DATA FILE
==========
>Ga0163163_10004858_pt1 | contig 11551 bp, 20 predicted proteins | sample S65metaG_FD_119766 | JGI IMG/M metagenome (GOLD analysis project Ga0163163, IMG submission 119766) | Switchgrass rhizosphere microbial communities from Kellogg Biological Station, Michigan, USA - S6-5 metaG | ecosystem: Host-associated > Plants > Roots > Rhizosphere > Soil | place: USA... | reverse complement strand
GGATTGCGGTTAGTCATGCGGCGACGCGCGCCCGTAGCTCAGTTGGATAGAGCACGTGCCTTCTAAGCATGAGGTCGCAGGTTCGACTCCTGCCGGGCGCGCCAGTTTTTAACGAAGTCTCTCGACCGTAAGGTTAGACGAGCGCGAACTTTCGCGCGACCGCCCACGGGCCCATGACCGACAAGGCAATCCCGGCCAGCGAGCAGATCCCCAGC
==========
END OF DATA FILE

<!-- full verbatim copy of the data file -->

>Ga0163163_10004858_pt1 | contig 11551 bp, 20 predicted proteins | sample S65metaG_FD_119766 | JGI IMG/M metagenome (GOLD analysis project Ga0163163, IMG submission 119766) | Switchgrass rhizosphere microbial communities from Kellogg Biological Station, Michigan, USA - S6-5 metaG | ecosystem: Host-associated > Plants > Roots > Rhizosphere > Soil | place: USA... | reverse complement strand
GGATTGCGGTTAGTCATGCGGCGACGCGCGCCCGTAGCTCAGTTGGATAGAGCACGTGCCTTCTAAGCATGAGGTCGCAGGTTCGACTCCTGCCGGGCGCGCCAGTTTTTAACGAAGTCTCTCGACCGTAAGGTTAGACGAGCGCGAACTTTCGCGCGACCGCCCACGGGCCCATGACCGACAAGGCAATCCCGGCCAGCGAGCAGATCCCCAGC